Enel Green Power and IM2 Solar integrate pasture into their PMGD plants fighting climate change and creating shared value

Published on Wednesday, 2 February 2022

  • More than 50 sheep help maintain the solar plants' grounds in the Maule and Ñuble regions, guaranteeing the plants' performance and generating synergies with the productive activities of surrounding areas.


Santiago, February 2, 2022- Enel Green Power Chile, the country's main generator of renewable energy, together with the multinational IM2 Solar Chile, a leading company in Small Means of Distributed Generation (PMGD), began to apply the solar grazing method as a natural grass maintenance system. The system was used in two of its photovoltaic projects in operation, out of 10 currently under development. The latter are part of an agreement signed by both companies and will reach 76 MW of renewable installed capacity.

The first photovoltaic plants to implement this methodology are Dadinco, located in the Ñuble region, and San Camilo, located in the Maule region. The method uses more than 50 free-range sheep in each location to control grass growth naturally and effectively, in line with both companies' sustainability strategies.

Thanks to the sheep's action, it is possible to limit the growth of grass that could affect the solar panels' proper functioning and performance, avoiding shadows and preventing potential fires caused by dry vegetation. In addition, the use of traditional mechanical grass cutters, which mainly use fossil fuels, is eliminated. On the other hand, this activity creates value both for the plants and neighboring communities, aligning itself with the circular economy's pillar of shared use, which, in this case, is the land where both plants are located.

“This method is relevant because of its efficiency regarding our plants' operation. It also responds to the efforts and work developed by Enel Green Power Chile to incorporate innovative measures and initiatives that are in line with the implementation of the circular economy in all its operations and contribute to climate action," said Andrés Assar, Renewable Business Development Coordinator of Enel Green Power Chile.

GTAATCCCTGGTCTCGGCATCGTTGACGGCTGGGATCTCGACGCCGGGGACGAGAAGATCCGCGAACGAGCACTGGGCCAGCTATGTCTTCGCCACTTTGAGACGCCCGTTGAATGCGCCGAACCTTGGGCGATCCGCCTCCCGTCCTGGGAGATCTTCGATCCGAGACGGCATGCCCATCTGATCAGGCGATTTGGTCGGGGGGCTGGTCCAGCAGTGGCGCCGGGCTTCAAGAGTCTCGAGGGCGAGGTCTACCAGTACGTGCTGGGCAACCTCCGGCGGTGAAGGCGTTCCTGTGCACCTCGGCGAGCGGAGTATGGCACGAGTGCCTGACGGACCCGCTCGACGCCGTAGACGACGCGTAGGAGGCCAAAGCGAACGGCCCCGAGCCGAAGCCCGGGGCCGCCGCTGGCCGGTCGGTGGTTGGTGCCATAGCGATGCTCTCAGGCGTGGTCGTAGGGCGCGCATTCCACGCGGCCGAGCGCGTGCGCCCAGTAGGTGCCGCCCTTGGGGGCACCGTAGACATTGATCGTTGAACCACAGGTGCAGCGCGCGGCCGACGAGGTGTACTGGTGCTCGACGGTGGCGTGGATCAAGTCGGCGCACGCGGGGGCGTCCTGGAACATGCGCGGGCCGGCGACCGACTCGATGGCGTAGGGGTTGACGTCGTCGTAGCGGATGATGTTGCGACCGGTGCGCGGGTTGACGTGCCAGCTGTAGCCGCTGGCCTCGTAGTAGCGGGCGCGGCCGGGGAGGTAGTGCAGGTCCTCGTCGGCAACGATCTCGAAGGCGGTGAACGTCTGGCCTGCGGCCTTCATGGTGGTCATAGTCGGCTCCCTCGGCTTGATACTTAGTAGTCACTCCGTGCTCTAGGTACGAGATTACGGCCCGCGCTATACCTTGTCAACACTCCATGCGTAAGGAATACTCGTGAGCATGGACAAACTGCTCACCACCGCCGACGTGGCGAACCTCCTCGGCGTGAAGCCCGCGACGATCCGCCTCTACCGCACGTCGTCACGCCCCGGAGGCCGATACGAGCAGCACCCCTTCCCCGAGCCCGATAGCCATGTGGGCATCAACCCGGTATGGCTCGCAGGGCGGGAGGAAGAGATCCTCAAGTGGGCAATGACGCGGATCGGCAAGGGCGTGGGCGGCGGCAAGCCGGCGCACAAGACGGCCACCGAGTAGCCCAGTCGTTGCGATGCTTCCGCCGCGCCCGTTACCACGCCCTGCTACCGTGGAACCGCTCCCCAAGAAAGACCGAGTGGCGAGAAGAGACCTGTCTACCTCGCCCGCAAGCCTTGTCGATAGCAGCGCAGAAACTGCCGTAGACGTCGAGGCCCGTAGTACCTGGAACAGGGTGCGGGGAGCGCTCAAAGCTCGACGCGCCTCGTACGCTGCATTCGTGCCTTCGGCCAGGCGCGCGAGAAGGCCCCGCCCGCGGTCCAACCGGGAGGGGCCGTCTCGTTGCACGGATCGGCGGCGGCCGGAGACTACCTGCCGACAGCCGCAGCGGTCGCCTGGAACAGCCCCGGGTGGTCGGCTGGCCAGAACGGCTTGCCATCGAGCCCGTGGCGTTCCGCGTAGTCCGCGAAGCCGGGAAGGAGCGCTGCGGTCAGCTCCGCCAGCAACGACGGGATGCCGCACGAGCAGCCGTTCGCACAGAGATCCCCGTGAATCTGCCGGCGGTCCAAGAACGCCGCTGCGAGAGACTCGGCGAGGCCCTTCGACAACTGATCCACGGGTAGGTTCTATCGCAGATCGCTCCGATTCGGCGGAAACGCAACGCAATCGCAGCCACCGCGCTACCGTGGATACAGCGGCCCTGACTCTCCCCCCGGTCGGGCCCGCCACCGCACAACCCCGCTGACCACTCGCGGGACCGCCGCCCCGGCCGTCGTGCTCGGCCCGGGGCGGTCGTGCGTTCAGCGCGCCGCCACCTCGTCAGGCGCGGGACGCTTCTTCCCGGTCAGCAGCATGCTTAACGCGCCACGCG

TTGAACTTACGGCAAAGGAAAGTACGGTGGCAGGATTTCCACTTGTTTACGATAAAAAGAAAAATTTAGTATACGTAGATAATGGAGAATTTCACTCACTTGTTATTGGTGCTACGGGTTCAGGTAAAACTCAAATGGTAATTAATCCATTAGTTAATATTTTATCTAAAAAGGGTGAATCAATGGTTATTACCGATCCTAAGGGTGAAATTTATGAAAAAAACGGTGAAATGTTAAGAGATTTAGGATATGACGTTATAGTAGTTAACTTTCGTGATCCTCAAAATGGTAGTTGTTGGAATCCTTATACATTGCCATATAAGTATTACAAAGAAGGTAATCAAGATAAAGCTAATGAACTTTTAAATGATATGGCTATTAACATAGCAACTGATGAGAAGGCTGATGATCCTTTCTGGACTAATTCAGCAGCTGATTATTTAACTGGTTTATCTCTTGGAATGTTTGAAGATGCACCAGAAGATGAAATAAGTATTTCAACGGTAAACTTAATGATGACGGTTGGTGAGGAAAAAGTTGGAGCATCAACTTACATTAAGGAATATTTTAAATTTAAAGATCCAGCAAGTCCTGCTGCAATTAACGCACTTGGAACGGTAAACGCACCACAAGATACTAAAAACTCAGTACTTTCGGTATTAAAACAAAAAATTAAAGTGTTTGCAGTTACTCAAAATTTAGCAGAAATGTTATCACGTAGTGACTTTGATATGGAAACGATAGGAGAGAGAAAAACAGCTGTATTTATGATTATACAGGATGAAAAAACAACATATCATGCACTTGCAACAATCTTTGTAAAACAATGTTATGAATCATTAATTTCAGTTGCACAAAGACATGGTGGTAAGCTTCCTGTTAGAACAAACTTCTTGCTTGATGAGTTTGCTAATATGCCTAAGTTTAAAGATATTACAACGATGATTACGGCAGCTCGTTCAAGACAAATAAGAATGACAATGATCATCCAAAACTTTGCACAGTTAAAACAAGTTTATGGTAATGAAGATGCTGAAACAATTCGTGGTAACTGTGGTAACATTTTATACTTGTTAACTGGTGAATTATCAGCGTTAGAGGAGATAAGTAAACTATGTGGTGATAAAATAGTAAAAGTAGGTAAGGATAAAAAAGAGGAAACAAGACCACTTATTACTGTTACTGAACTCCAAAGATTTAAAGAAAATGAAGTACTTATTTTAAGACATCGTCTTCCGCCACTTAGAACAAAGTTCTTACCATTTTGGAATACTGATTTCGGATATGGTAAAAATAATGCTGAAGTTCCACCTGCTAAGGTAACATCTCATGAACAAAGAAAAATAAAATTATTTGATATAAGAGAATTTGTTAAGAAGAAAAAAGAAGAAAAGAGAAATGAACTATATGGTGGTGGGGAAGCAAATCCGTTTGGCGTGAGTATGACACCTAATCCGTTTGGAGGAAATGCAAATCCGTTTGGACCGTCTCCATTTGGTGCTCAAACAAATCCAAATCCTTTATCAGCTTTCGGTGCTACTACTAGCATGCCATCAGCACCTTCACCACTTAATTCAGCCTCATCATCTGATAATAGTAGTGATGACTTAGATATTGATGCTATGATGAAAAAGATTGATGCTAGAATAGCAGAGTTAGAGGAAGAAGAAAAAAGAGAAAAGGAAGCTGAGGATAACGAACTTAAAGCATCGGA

Studies show that integrating solar energy and grazing as a method of vegetation control can reduce a large part of the greenhouse gas emissions generated by traditional maintenance management. Thus, avoiding fossil fuels and reducing the rate of methane emissions due to the grass' natural decomposition process.

“With Enel Green Power, we are constantly searching to maintain plants sustainably. We firmly believe that this system can be applied by decreasing human intervention and combining economic and environmental objectives without any problem”, said Pablo Maestri, IM2 Solar Chile CEO.

About IM2 Solar

It is a multinational company born in Spain in 2003, and in LATAM in 2014, by the hand of a Chilean partner, Pablo Maestri. Dedicated to the engineering, development, construction, operation and maintenance of photovoltaic solar energy projects. They work with a team of young professionals, who are in constant research and development to realize the best turnkey projects. They are leaders in the PMGD segment and continuously establish the best alliances to continue exploring new technologies, such as Green Hydrogen and all the solutions that allow for a cleaner planet.

The IM2 Solar Group also has three complementary companies, Greentech, Solargia and Turbo Energy, which are dedicated to the maintenance and washing of the plants. They are entering the Latin American markets of Colombia, Peru, Argentina and Bolivia.

About  EGP Chile:

Enel Green Power Chile is the country's leading generator of non-conventional renewable energy through the operation of a diversified technological portfolio that includes wind, photovoltaic, hydro and geothermal energy. Its portfolio consists of 24 plants with a combined installed capacity exceeding 1.8 GW of clean energy, divided into 14 solar, 7 wind, 2 hydro and the first geothermal operation in Latin America, with the Cerro Pabellón project, located in the Atacama Desert in the Antofagasta region.